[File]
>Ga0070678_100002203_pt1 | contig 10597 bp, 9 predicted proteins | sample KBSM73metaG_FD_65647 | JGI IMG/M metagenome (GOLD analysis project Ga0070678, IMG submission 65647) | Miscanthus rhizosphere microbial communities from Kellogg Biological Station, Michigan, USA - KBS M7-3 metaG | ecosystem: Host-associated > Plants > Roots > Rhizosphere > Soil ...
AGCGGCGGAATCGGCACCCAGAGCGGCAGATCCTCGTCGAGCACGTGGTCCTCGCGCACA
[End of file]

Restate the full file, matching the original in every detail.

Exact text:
>Ga0070678_100002203_pt1 | contig 10597 bp, 9 predicted proteins | sample KBSM73metaG_FD_65647 | JGI IMG/M metagenome (GOLD analysis project Ga0070678, IMG submission 65647) | Miscanthus rhizosphere microbial communities from Kellogg Biological Station, Michigan, USA - KBS M7-3 metaG | ecosystem: Host-associated > Plants > Roots > Rhizosphere > Soil ...
AGCGGCGGAATCGGCACCCAGAGCGGCAGATCCTCGTCGAGCACGTGGTCCTCGCGCACA